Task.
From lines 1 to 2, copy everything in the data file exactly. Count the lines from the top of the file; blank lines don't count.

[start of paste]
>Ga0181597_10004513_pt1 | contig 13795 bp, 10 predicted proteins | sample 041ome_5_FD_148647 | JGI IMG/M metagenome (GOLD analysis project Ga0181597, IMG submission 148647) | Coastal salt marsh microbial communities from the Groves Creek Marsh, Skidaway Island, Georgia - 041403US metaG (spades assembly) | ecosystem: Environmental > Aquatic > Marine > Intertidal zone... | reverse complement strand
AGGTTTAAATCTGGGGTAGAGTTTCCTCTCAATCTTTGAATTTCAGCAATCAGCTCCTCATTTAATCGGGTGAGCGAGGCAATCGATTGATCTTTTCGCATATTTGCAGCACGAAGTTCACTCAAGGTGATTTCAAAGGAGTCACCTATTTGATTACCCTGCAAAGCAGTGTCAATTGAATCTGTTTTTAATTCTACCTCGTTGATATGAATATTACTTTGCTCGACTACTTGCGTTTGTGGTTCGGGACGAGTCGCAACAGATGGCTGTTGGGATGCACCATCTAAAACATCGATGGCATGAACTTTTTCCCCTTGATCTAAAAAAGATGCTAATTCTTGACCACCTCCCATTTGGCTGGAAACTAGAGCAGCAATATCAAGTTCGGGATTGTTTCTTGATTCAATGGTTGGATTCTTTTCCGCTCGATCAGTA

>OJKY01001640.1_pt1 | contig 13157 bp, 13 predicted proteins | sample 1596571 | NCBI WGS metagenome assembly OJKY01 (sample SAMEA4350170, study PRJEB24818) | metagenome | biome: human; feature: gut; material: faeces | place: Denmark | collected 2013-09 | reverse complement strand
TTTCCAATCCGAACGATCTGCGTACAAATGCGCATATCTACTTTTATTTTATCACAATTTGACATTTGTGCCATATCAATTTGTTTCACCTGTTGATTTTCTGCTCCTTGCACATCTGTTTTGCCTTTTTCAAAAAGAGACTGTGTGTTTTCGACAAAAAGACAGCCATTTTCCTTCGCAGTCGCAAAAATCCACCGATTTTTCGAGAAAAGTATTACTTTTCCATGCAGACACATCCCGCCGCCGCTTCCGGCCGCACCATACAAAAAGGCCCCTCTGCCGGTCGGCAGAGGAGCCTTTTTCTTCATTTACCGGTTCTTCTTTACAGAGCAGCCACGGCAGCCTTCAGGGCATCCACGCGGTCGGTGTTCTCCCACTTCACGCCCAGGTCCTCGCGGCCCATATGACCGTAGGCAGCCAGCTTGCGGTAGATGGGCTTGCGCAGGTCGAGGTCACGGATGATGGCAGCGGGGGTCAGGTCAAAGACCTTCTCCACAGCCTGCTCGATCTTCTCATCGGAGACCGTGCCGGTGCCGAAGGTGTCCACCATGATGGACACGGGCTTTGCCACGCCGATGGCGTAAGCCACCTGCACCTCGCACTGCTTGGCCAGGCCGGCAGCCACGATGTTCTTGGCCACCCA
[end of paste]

>Ga0181597_10004513_pt1 | contig 13795 bp, 10 predicted proteins | sample 041ome_5_FD_148647 | JGI IMG/M metagenome (GOLD analysis project Ga0181597, IMG submission 148647) | Coastal salt marsh microbial communities from the Groves Creek Marsh, Skidaway Island, Georgia - 041403US metaG (spades assembly) | ecosystem: Environmental > Aquatic > Marine > Intertidal zone... | reverse complement strand
AGGTTTAAATCTGGGGTAGAGTTTCCTCTCAATCTTTGAATTTCAGCAATCAGCTCCTCATTTAATCGGGTGAGCGAGGCAATCGATTGATCTTTTCGCATATTTGCAGCACGAAGTTCACTCAAGGTGATTTCAAAGGAGTCACCTATTTGATTACCCTGCAAAGCAGTGTCAATTGAATCTGTTTTTAATTCTACCTCGTTGATATGAATATTACTTTGCTCGACTACTTGCGTTTGTGGTTCGGGACGAGTCGCAACAGATGGCTGTTGGGATGCACCATCTAAAACATCGATGGCATGAACTTTTTCCCCTTGATCTAAAAAAGATGCTAATTCTTGACCACCTCCCATTTGGCTGGAAACTAGAGCAGCAATATCAAGTTCGGGATTGTTTCTTGATTCAATGGTTGGATTCTTTTCCGCTCGATCAGTA